Qualifying for the European Grand Prix was interrupted by a major crash in the third session when Lewis Hamilton hit the barriers at the Schumacher S.
Once action resumed it was Kimi Raikkonen who took pole for Ferrari after a mistake by Fernando Alonso confined him to second.
Felipe Massa took sixth and Hamilton fell to tenth – but it is not yet clear whether he will be able to race.
Although the Mclarens and Ferraris were in a class of their own in practice BMW’s Robert Kubica managed to get among them in them on Saturday morning, matching Fernando Alonso’s fastest time.
Alexander Wurz also went out early, setting a 1’33.0, clearly keen to avoid being knocked out in the first round.
The Super Aguris briefly appeared top of the times – Takuma Sato on a 1’32.6, 0.3s quicker than Anthony Davidson – but Lewis Hamilton was the first of the quick drivers out and took the top spot with a 1’31.587.
Kimi Raikkonen edged past with a 1’31.522 but Alonso found half a second more to go fastest at 1’31.074.
Wurz, meanwhile, found another nine tenths of a second to hold sixth.
The midfield was so tight that four drivers from different teams had set 1’32.6 laps – Mark Webber, Rubens Barrichello, Jarno Trulli and Takuma Sato.
Renault continued their poor form from practice with Heikki Kovalainen and Giancarlo Fisichella 13th and 15th ahead of the final scramble for laps.
Most drivers came out for a final stab at a quick lap but David Coulthard did not get out quickly enough to set a lap. After his first lap was spoiled by running too close to team mate Webber he was, limited to 19th at best.
Winklehock’s final lap was ragged, 0.6s slower than his first attempt, and confined him to the back of the grid.
Bottom six drivers’ times for part one
17. Jenson Button 1’32.983
18. Scott Speed 1’33.083
19. Vitantonio Liuzzi 1’33.148
20. David Coulthard 1’33.151
21. Adrian Sutil 1’34.500
22. Markus Winkelhock 1’35.940
Felipe Massa was the first man to duck below the 1’31.s, despite locking his brakes at the chicane. Hamilton also locked up, at the Dunlop hairpin, but took second, until team mate Alonso pipped him.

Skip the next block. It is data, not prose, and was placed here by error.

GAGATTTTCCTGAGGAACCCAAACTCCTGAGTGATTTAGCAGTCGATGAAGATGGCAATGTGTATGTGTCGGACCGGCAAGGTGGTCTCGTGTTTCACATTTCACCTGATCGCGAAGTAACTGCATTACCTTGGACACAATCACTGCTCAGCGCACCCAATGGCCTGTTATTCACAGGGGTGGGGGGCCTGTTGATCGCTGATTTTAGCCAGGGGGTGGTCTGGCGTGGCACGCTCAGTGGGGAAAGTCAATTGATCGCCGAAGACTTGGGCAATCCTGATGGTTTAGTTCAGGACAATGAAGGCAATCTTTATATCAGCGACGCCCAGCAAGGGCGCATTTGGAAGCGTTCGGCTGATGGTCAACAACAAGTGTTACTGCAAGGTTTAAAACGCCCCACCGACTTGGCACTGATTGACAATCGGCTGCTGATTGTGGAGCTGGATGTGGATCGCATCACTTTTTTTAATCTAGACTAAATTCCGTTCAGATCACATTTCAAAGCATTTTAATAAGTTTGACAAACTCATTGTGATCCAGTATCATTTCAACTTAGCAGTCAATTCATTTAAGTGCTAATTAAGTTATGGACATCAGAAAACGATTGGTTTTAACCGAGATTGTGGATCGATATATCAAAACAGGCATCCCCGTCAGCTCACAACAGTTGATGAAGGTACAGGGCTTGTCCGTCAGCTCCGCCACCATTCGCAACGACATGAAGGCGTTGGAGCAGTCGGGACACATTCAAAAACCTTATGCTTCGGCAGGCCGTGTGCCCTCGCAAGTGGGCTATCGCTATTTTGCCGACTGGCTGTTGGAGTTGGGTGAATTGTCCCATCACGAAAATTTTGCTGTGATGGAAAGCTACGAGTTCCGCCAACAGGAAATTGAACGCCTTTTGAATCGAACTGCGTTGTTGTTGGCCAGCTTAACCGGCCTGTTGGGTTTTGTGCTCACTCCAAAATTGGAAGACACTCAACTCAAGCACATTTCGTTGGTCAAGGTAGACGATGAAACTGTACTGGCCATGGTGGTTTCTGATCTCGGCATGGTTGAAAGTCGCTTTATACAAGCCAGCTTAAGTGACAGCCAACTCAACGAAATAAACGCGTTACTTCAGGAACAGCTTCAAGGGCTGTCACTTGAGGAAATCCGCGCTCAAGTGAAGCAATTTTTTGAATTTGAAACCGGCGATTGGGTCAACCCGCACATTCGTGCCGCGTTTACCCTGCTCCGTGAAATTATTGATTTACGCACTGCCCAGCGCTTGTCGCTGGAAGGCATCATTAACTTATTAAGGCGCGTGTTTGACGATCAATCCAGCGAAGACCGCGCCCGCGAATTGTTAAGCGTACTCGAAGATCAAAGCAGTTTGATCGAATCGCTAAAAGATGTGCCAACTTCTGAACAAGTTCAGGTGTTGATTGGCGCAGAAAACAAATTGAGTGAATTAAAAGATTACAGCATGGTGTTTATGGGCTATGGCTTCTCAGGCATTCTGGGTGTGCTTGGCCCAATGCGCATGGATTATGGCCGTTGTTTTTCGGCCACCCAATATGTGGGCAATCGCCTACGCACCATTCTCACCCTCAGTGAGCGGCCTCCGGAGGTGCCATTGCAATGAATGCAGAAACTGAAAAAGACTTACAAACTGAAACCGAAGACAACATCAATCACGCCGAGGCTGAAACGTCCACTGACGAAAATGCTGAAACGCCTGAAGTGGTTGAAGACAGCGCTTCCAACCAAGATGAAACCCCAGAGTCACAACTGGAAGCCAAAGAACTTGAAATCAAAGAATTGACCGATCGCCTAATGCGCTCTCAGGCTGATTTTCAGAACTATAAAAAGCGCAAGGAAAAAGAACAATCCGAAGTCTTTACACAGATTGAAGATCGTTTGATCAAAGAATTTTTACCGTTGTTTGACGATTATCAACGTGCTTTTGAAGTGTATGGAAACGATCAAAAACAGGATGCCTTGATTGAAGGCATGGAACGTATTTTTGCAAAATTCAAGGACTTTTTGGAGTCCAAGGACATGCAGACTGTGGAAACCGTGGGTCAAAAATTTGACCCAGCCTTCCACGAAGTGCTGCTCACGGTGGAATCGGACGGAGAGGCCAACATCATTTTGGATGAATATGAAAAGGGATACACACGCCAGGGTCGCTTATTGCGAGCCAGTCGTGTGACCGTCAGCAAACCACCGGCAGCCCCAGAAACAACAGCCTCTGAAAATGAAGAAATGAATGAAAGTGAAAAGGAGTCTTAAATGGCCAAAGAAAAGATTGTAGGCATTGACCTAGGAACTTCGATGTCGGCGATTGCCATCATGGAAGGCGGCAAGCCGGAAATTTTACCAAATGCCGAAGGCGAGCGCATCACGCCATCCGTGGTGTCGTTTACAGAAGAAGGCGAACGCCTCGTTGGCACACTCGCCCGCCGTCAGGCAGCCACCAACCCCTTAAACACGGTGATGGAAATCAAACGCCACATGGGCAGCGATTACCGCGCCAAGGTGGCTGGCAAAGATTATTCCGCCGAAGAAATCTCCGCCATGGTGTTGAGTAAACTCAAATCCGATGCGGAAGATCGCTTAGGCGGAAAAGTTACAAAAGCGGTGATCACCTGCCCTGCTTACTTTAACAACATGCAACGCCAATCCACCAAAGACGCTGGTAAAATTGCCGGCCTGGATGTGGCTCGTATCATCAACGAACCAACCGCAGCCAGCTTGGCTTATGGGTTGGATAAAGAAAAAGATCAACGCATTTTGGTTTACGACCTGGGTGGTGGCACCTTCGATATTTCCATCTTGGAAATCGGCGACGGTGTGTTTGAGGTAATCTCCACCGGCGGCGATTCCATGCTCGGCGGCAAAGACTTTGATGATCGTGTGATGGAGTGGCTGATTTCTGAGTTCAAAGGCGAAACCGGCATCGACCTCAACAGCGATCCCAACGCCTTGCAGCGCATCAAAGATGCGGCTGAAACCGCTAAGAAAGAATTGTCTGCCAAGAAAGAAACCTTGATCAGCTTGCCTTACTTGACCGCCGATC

Renault were struggling for pace and Fisichella lay 11th, top of the ‘drop zone’. Behind him were Barrichello, Webber and Wurz, then the two Super Aguris of Sato and Davidson. Everyone bar the top four (McLaren and Ferrari) returned for a final lap.
Fisichella not only failed to improve, he slipped down to 13th while Kovalainen, three tenths of a second faster, was safe in eighth.
Jarno Trulli spun off at the chicane and yet narrowly scraped through, his previous time good enough for tenth. Webber shot into seventh but it was curtains for both Williams and both Super Aguris.
At the top of the times Massa led Alonso by seven hundredths of a second, promising a very close fight for pole.
Bottom six drivers’ times for part two
11. Nico Rosberg 1’31.978
12. Alexander Wurz 1’31.996
13. Giancarlo Fisichela 1’32.010
14. Rubens Barrichello 1’32.221
15. Anthony Davidson 1’32.451
16. Takuma Sato 1’32.838
Massa led the drivers out but Hamilton stalked him around every corner of the Nurburgring, while Alonso hung back in the pits and came out later to get more clear running.
The field darted in with eight minutes remaining to switch their soft tyres. Hamilton came out behind Massa and tried to overtake the Ferrari, but Massa delayed him at every corner before the McLaren driver dropped back.
Hamilton’s first sector was quicker than Massa’s but as he turned into the flat-out Schumacher S something appeared to break on the right-front of the car. The McLaren hit the barrier hard and the session was stopped straight away.
Hamilton was taken away from the accident scene in the stretcher but was able to wave to the crowd on his way.
The session resumed 25 minutes later with five minutes and 13 seconds remaining. Nick Heidfeld led the remaining nine runners out once the qualifying session resumed.
Most of the drivers did one quick lap to get an extra lap of fuel back for going out to set a lap time.
Massa set a 1’31.778 but team mate Raikkonen was through in a few seconds to take provisional pole with a 1’31.450.
Alonso’s first sector was two tenths quicker than Raikkonen’s but a lurid mistake in the middle of the lap cost him half a second. He beat Raikkonen in the final sector but lost pole position.
The BMWs of Nick Heidfeld and Robert Kubica took up their customary positions behind the McLarens and Ferraris, with Webber an excellent sixth ahead of Kovalainen.
Both the Toyotas also set faster times than Hamilton, who will start tenth tomorrow if the medical team believe he is up to it.
Top ten drivers’ times for part three
1. Kimi Raikkonen 1’31.450
2. Fernando Alonso 1’31.741
3. Felipe Massa 1’31.778
4. Nick Heidfeld 1’31.840
5. Robert Kubica 1’32.123
6. Mark Webber 1’32.476
7. Heikki Kovalainen 1’32.478
8. Jarno Trulli 1’32.501
9. Ralf Schumacher 1’32.570
10. Lewis Hamilton 1’33.833
Photos: Ferrari, Spyker F1 | Peter J. Fox/Crash.net, Glenn Dunbar/LAT Photographic, Red Bull/GEPA, BMW
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